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Meningitis cases increase as outbreak continues

The Center for Disease Control reported 19 more cases of meningitis on Tuesday as the country grapples with a meningitis outbreak possibly linked to steroid injections from the New England Compounding Center in Framingham.

This brings the overall case count to 233, with 15 states affected. As of Tuesday, 15 people have died from the outbreak.

State and national officials continue to investigate the outbreak that began in September. The Food and Drug Administration confirmed on Friday that vials of a steroid injection from the NECC contained an unidentified fungal contaminant, although the FDA is investigating whether this contaminant is the same as any of those found in patients.

“The FDA and the Massachusetts Board of Pharmacy have conducted joint reviews of NECC for more than a decade,” said Alec Loftus, communications director for Mass. Gov. Deval Patrick, in an email statement on Friday. “These collaborative investigations are essential to maximizing regulatory oversight, and ensuring public safety.”

So far, Michigan has reported the most outbreaks of meningitis, with 47 cases reported.

Although cases have been associated with an injection of the steroid methylprednisolone acetate, on Monday, the FDA announced that other NECC products might have caused possible meningitis and another infection in two more patients.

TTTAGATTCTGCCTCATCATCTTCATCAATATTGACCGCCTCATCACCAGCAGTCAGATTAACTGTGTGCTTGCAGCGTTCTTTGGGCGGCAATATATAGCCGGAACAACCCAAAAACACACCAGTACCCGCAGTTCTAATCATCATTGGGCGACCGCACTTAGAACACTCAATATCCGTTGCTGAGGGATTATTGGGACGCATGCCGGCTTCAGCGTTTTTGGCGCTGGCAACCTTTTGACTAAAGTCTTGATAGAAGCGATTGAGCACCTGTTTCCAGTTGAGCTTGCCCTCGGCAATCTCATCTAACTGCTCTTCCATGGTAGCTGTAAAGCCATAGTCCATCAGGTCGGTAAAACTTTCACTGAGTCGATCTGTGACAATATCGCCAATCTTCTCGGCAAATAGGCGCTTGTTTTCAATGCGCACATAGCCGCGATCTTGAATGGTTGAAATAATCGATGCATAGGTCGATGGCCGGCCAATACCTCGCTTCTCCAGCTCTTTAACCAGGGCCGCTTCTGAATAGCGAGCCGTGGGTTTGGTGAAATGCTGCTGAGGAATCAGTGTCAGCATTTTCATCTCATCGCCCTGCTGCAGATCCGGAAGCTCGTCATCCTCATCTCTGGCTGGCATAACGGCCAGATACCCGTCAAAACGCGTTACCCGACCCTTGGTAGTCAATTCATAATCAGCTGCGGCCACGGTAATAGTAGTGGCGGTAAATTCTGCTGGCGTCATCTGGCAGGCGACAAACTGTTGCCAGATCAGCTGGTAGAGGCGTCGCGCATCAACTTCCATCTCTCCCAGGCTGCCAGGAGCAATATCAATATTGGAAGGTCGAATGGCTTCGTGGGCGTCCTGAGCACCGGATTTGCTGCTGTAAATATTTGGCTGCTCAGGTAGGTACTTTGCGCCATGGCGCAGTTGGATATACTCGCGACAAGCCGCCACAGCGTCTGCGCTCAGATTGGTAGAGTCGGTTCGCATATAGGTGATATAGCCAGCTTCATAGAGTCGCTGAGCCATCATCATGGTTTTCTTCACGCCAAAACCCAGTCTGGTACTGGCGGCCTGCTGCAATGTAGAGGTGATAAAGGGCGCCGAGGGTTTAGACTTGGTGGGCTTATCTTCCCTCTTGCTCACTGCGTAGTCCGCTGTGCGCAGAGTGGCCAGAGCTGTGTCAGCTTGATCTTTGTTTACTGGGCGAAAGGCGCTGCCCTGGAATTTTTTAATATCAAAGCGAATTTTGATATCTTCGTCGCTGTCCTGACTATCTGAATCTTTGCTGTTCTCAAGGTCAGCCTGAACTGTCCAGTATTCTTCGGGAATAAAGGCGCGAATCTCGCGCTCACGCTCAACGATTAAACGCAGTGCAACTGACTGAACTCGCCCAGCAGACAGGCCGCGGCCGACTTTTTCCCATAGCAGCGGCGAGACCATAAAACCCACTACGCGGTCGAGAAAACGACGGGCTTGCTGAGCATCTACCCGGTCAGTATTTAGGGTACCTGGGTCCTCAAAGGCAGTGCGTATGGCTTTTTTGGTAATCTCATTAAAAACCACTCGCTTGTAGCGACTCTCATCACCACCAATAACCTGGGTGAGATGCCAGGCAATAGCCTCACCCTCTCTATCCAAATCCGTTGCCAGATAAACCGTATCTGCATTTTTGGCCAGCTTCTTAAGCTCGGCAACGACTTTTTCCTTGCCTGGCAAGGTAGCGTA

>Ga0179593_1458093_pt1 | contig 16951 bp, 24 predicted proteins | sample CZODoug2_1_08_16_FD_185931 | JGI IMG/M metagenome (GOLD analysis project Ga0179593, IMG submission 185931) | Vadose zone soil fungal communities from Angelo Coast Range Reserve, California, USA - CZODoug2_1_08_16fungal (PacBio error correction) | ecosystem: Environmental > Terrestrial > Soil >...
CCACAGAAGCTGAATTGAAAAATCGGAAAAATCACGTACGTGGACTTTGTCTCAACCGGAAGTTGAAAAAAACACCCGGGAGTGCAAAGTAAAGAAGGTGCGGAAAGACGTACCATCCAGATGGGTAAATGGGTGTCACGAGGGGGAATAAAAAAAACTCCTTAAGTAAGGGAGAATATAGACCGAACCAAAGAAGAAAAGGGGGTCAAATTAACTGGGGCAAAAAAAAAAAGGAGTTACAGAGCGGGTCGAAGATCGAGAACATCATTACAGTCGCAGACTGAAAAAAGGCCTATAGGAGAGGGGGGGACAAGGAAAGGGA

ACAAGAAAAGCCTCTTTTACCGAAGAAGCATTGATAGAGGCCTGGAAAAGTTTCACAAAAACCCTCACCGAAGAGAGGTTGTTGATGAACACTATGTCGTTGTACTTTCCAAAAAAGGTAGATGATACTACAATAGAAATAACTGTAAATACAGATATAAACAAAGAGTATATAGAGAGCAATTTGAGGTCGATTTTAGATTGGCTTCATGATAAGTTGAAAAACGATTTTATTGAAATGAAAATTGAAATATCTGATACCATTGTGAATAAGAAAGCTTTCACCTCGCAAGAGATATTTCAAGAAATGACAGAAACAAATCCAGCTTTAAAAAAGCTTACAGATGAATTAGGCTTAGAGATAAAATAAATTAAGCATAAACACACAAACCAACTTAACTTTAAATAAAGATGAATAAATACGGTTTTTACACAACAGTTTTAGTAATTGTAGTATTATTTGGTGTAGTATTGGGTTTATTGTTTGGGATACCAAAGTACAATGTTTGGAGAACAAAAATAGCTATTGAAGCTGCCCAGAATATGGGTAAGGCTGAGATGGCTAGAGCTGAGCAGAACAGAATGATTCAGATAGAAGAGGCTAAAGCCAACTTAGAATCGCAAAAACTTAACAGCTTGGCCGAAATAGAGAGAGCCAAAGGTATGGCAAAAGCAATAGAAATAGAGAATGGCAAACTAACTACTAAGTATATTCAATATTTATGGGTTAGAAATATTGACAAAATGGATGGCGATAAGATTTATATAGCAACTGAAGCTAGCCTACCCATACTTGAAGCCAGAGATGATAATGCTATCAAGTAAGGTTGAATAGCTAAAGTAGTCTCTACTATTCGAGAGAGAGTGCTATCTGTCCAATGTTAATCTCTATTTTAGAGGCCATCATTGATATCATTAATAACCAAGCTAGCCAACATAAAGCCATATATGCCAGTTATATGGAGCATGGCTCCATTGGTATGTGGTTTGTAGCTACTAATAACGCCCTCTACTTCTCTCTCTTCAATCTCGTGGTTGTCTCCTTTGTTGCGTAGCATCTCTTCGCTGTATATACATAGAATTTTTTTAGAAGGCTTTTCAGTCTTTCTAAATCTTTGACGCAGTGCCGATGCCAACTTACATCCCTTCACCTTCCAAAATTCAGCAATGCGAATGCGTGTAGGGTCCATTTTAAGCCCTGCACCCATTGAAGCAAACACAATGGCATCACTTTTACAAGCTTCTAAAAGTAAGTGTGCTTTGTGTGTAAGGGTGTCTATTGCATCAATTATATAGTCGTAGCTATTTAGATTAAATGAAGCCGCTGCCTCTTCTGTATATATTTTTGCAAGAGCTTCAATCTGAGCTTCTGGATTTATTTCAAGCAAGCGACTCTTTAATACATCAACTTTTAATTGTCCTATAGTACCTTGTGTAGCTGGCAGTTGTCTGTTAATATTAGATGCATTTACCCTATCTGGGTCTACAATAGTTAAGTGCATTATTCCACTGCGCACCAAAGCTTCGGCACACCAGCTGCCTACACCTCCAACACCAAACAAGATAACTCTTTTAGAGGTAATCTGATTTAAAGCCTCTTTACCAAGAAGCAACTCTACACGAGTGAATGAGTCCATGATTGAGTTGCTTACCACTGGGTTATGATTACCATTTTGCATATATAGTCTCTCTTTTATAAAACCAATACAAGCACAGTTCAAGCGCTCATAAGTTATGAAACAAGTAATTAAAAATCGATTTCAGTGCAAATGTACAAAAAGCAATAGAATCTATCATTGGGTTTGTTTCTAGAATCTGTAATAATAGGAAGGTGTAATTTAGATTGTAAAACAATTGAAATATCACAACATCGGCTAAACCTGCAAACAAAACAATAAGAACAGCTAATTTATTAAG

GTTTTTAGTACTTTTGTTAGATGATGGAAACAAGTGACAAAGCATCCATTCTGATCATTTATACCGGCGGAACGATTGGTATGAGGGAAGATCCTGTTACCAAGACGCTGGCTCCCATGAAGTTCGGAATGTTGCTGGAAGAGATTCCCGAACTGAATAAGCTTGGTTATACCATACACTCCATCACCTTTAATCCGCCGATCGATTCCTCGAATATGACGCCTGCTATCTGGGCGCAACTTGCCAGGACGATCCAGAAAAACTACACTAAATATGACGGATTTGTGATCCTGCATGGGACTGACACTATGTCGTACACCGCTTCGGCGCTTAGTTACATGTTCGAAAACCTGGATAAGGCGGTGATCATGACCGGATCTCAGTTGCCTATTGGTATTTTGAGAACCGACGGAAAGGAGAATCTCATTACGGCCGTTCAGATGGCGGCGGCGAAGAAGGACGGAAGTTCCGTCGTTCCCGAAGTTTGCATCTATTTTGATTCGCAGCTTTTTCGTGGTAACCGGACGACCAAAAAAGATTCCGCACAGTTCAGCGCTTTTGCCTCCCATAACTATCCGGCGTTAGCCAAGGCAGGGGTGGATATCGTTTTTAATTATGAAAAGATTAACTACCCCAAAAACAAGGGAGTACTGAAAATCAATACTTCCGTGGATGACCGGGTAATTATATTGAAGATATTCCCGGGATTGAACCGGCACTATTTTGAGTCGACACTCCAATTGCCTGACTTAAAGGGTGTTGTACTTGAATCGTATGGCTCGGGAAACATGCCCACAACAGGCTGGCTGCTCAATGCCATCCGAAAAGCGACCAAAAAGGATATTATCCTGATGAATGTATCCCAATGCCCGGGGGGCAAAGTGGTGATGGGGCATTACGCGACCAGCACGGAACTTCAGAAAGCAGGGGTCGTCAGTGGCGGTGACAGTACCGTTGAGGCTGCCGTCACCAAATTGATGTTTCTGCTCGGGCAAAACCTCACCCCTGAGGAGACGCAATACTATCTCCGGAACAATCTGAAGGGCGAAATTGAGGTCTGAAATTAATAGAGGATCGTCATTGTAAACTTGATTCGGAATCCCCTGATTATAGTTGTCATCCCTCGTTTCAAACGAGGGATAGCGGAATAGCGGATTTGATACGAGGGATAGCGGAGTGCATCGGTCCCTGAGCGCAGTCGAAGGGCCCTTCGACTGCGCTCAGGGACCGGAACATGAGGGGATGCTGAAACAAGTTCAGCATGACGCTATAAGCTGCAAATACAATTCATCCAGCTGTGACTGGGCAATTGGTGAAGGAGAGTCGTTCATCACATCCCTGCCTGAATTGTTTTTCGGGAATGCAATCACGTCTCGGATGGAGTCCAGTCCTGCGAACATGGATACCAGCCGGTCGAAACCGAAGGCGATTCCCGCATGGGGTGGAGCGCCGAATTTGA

Benjamin Park, chief epidemiologist for the Mycotic Diseases Branch of the CDC, said in a press kit provided on the CDC website that it is important for infected patients to be quickly tracked down and helped.

“If patients are identified soon and put on appropriate antifungal therapy, lives may be saved,” he said.

The CDC is advising doctors to be proactive in seeking out patients that might have been infected by the three lots of steroid injections produced by the NECC.

“CDC has convened the nation’s top clinical fungal experts to work with us in developing diagnostic and treatment guidance for physicians caring for these patients,” said John Jernigan, director of the Office of Health at the CDC, in the press kit. “Patients who are concerned about whether they were exposed to a potentially contaminated product should contact the physician who performed their injection.”

The NECC is no longer operating, and surrendered its license to the Massachusetts Board of Pharmacy on Oct. 3, according to the FDA. The shutdown of this plant will not diminish the supply of the steroid injection, methylprednisolone acetate, which was contaminated.

“We’ve taken swift action to date, including securing the surrender of the company’s license, obtaining a recall of all of its products and promptly notifying all providers and patients,” Loftus said. “We are jointly examining all root causes of these events with the FDA, and we are committed to ensuring that all responsible parties are held accountable.”

Loftus also said this outbreak warrants government action to prevent similar outbreaks in the future.

“We urge Congress to act quickly to address the need for new laws on the federal level to fill in the regulatory gaps, so that there is clear authority over regulating these practices,” he said.

Katherine Lynn contributed to the reporting of this article.

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